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Hans Christian Gram – Google Doodle Celebrates Danish Microbiologist’ 166th Birthday




Today’s Google Doodle celebrates the Danish microbiologist Hans Christian Gram’ 166th Birthday, who is known for his development of the Gram stain. The Google Doodle has been delineated by Danish artist Mikkel Sommer, and it portrays Hans Christian Gram’s work on the Gram stain.

Who is Hans Christian Gram?

Hans Christian Gram
Hans Christian Gram

Hans Christian Joachim Gram was a Danish bacteriologist noted for his development of the Gram stain. Born to Frederik Terkel Julius Gram (a professor of jurisprudence) and Louise Christiane Roulund on September 13, 1853. Hans Christian Gram is best known for pioneering the strategy for the Gram stain to recognize bacteria.

Hans Christian Gram earned his B.A. at the Copenhagen Metropolitan School and worked as an associate in botany at a zoo. This is likewise when he became interested in medicine. Furthermore, Hans Christian Gram earned his MD from the University of Copenhagen in 1878. He then went through Europe between 1883 to 1885 studying pharmacology and bacteriology.

It was in 1884, while working in the lab of German microbiologist Karl Friedländer in Berlin, that Hans Christian Gram concocted his well-known staining method that is currently still used to identify and classify various kinds of bacteria. He followed the strategy for Paul Ehrlich, utilizing aniline-water and gentian violet solution.

While working at a microbiologist’s lab in Berlin during this period, Hans Christian Gram saw that treating a warmth fixed smear of bacteria with a crystal violet stain, trailed by an iodine solution and an organic solvent, uncovered contrasts in the structure and biochemical function of different samples.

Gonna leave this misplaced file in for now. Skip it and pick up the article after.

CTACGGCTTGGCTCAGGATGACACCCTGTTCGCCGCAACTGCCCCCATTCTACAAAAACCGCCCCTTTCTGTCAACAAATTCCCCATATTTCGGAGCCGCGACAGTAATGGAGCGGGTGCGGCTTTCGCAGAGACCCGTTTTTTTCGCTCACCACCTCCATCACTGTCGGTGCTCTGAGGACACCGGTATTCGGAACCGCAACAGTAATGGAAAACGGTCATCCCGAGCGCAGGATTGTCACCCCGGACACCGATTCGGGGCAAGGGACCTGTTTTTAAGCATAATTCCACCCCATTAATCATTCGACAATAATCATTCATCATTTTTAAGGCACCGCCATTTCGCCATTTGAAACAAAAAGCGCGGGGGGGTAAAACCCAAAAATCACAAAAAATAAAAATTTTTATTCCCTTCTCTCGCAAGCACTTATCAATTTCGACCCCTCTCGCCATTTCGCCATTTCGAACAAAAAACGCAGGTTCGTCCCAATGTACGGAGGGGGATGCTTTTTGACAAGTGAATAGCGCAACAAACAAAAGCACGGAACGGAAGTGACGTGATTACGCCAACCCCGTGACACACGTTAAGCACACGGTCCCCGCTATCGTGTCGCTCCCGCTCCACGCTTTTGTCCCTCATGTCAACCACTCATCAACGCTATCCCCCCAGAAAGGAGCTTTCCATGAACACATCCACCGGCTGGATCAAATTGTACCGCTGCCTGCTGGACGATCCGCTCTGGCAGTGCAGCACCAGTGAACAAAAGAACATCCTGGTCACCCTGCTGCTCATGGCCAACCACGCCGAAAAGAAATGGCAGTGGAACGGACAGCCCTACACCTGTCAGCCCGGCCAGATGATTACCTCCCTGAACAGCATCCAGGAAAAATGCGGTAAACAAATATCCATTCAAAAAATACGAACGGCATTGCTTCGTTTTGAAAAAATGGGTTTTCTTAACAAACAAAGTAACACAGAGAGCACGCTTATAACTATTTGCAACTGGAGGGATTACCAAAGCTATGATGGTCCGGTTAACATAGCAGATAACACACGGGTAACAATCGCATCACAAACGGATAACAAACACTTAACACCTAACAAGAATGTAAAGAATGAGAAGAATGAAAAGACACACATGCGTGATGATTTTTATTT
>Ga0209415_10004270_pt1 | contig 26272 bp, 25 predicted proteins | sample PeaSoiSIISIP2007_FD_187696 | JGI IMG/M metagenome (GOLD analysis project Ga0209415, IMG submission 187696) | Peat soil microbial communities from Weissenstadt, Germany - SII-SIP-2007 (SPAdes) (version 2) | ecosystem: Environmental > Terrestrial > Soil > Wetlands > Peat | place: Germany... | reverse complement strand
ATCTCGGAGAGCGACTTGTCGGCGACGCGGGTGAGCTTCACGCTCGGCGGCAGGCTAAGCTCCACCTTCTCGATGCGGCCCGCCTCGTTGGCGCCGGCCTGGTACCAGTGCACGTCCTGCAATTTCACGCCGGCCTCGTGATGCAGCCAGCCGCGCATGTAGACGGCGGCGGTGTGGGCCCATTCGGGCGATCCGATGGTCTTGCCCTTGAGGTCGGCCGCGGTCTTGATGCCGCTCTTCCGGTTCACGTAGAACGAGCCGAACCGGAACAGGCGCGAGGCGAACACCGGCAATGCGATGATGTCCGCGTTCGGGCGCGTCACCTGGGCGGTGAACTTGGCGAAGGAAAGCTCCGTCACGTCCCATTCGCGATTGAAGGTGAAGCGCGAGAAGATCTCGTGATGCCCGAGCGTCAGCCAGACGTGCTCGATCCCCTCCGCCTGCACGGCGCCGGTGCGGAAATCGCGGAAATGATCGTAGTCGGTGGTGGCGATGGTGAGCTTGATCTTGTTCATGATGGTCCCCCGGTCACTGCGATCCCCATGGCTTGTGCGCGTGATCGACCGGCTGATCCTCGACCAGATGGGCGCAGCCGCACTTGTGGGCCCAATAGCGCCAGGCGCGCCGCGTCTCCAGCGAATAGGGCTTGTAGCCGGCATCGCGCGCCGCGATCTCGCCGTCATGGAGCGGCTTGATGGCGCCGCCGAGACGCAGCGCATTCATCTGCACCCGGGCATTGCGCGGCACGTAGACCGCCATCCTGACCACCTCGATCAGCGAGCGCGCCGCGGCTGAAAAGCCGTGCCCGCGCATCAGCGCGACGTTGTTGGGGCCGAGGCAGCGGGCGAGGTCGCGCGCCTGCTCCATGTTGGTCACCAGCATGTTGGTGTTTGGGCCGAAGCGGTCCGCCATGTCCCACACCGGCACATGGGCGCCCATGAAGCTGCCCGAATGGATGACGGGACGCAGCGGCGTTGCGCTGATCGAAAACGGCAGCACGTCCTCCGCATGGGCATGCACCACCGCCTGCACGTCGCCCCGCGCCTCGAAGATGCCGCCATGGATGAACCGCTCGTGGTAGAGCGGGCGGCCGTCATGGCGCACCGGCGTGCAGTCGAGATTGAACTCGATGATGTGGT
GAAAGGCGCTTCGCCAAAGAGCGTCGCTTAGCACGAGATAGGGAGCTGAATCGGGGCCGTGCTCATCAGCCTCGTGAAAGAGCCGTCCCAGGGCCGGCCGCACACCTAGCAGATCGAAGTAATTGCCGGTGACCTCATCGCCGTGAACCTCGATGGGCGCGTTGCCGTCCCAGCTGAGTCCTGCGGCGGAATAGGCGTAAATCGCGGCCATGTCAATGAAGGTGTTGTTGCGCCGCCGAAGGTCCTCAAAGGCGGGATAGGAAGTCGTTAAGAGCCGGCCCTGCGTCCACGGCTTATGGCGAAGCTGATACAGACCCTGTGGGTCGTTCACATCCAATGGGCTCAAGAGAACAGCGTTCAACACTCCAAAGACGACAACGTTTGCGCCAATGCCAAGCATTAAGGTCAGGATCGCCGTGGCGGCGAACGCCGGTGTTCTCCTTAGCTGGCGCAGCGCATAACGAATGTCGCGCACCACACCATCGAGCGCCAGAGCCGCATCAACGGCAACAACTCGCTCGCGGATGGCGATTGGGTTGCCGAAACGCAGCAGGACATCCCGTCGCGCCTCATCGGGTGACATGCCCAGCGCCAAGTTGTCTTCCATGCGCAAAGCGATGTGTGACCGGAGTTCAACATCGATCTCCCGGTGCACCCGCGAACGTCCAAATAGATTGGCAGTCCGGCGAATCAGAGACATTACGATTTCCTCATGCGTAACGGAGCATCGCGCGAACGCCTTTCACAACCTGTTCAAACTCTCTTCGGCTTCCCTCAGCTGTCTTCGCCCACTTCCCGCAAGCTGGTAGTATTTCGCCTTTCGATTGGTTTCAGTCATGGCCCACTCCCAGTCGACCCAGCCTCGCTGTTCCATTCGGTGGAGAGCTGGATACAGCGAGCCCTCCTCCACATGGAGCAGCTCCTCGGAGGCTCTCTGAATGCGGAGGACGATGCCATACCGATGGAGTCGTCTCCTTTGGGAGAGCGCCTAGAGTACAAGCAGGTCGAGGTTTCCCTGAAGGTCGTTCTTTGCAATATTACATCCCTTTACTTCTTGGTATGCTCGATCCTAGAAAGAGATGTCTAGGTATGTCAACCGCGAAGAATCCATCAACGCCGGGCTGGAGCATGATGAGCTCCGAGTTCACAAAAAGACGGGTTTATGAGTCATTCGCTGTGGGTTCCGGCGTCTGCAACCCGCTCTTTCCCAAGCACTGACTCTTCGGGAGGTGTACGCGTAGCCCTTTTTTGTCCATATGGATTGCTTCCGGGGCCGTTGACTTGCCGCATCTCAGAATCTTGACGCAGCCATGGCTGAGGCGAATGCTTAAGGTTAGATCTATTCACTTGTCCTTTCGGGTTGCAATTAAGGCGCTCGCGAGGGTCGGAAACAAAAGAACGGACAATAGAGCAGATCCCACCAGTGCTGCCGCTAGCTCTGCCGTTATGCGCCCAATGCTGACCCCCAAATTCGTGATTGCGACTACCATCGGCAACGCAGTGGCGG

Hans Christian Gram published his discoveries in a journal in 1884 which prompted the coining of the terms “Gram-positive” and “Gram-negative”. Gram-positive bacteria seem purple under a microscope, in light of the fact that their cell walls are thick to the solvent cannot penetrate can’t penetrate them, while Gram-negative bacteria have more slender cell walls that enable the solvent to wash away the stain.

Gram-positive bacteria stayed purple since they have a single thick cell wall that isn’t easily penetrated by the solvent. While gram-negative bacteria decolorized in light of the fact that they have cell walls with a lot of thinner layers that permit evacuation of the dye by the solvent.

Hans Christian Gram’s revelation not just helps in the identification and classification of bacteria, it additionally helps decide the treatment of bacterial diseases. For instance, the antibiotic penicillin is active just against Gram-positive bacteria. Like the cell walls of Gram-negative bacteria won’t take up the Gram’s stain, it won’t take up penicillin either. Pneumococci, which can cause numerous diseases, are delegated Gram-positive.

Hans Christian Gram published these discoveries that year in a scholarly journal and incorporated a modest disclaimer that his discoveries are defective and imperfect however he trusted things being what they are to be valuable in the hands of future specialists.

Over a century later, Gram’s simple staining technique, named after its inventor, is still generally utilized.

“I have therefore published the method, although I am aware that as yet it is very defective and imperfect; but it is hoped that also in the hands of other investigators it will turn out to be useful,” Hans Christian Gram had eminently included as a modest disclaimer in his publication.

The test, be that as it may, demonstrated to be widely applicable and his staining technique keeps on being utilized even today, over a century later.

Marvel what Hans Christian Gram would say to the way that microbiologists in all walks of life still use it, in excess of a hundred years since it was authored by him. Gram demonstrated a keen interest in the clinical education of students all through his career. He retired from his medicinal practice in 1923. Hans Christian Gram died at 85 years old on 4 November 1938.

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